Thabit Ibn Qurra, one of the most famous and prominent
Muslim astronomers and mathematicians who flourished in Baghdad.
Thabit Ibn Qurra Ibn Marwan al-Sabi al-Harrani was born in the year 836 C.E.
at Harran (present Turkey). He was a Muslim astronomer and mathematician. In
Latin he was known as Thebit.
Mohamed Ibn Musa Ibn Shaker the great Muslim mathematician, impressed by his
knowledge of languages, and realizing his potential for a scientific career,
choose him to join the scientific group at Baghdad that was being patronized
by the Abbasid Caliphs.
In Baghdad he was taught on the hands of the famous Banu Musa brothers. In
this way Thabit was able contribute in several branches of science, notably
mathematics, astronomy and mechanics, in addition to translating a huge
number of works from Greek to Arabic. Later Thabit's patron was the Abbasid
Caliph al-M'utadid and Thabit very soon became his personal friend and the
visitor of his court.
The majority of his contributions lie in mathematics and astronomy. He was
instrumental in extending the concept of traditional geometry to geometrical
algebra and proposed several theories that led to the development of
non-Euclidean geometry, spherical trigonometry, integral calculus and real
numbers. He criticized a number of theorems of Euclid's elements and
proposed important improvements. He applied arithmetical terminology to
geometrical quantities, and studied several aspects of conic sections,
notably those of parabola and ellipse. A number of his computations aimed at
determining the surfaces and volumes of different types of bodies and
constitute, in fact, the processes of integral calculus, as developed later.
In astronomy he was one of the early reformers of Ptolemaic views. He solved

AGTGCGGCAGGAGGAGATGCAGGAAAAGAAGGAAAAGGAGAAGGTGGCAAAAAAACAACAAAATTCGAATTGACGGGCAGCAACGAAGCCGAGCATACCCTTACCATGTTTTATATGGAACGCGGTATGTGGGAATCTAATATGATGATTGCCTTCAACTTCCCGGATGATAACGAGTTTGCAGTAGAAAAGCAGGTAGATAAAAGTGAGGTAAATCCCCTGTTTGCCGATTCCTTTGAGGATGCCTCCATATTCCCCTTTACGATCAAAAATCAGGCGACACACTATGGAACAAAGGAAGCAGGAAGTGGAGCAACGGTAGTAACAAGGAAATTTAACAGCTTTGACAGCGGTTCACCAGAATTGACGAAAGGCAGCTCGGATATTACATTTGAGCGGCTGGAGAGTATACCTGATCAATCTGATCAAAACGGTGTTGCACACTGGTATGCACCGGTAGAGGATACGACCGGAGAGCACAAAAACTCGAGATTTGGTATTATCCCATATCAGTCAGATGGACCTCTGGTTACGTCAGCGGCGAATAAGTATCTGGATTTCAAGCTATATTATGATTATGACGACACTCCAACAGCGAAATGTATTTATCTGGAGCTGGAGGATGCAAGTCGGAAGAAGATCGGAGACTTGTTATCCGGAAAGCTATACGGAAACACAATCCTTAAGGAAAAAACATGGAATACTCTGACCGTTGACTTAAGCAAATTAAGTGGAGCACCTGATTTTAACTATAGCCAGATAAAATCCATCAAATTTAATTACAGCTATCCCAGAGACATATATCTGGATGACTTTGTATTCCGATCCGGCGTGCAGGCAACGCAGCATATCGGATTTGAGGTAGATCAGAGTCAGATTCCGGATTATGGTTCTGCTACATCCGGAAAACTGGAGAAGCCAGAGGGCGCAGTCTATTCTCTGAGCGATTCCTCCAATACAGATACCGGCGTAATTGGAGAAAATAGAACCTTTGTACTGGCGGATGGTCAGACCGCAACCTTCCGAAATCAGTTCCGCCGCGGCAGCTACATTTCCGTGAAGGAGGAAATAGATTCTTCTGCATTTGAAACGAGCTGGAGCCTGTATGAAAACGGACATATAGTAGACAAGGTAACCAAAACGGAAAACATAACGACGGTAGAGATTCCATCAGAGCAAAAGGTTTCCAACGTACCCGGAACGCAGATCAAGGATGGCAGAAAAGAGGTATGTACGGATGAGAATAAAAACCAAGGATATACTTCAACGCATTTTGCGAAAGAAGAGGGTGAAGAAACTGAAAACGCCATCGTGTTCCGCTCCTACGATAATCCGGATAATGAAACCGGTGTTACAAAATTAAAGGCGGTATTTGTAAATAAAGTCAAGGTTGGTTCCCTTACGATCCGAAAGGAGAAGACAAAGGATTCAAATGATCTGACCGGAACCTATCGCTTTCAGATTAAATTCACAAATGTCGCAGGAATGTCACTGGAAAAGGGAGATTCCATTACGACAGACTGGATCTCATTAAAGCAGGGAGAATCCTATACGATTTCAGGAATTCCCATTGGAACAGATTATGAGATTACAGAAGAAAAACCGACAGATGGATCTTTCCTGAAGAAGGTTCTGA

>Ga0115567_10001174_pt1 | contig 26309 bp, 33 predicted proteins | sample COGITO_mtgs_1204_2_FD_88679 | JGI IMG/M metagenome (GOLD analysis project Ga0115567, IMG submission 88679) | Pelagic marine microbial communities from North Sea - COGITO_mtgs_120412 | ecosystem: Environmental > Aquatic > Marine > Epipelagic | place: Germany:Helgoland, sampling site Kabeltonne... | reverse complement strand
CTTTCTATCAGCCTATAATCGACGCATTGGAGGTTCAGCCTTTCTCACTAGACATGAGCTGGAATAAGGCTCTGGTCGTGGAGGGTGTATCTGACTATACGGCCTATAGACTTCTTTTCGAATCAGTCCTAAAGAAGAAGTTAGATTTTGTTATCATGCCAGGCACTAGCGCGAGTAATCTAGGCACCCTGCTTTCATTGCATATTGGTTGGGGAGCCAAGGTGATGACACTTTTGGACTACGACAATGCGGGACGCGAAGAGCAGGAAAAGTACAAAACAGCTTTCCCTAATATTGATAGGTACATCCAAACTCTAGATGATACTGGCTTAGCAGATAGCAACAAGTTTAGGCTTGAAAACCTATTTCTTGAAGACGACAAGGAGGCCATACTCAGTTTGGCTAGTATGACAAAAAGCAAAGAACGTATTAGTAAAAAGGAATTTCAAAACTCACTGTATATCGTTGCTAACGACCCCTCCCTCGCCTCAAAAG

many problems related to the movements of sun and moon and he also wrote
books on sundials.
In the fields of mechanics and physics he may be recognized as the
establisher of static. He examined conditions of equilibrium of bodies,
beams and levers.
Not only did he translate a large number of books himself, but he also
founded a school of translation and supervised the translation of a further
large number of books from Greek to Arabic.
Among Thabit's writings a large number have survived, while several are not
extant. Most of the books are on mathematics, followed by astronomy and
medicine. The books have been written in Arabic but some are in Syriac,
which was the eastern Aramaic dialect from Odessa. In the middle Ages,
Gherard of Cremona translated some of his books into Latin. In recent
centuries, a number of his books have been translated into European
languages and published.
He carried further the work of the Banu Musa brothers and later his son and
grandson continued in this tradition, with the help of other members of the
group. In the 9th century His original books as well as his translations
accomplished a positive influence on the development of subsequent
After a long career of scholarship, Thabit died at Baghdad in 901 C.E.
Syria like many other countries around the world
witnessed, during this period, the flood of refugees
from war troubled nations like Somalia, arrival of
people from Algeria during the brutal struggling between
the Mujahidun and the government, resettlement of the
Palestinians fleeing from sophisticated guns of the
Israelis as well as adventure of African migrants for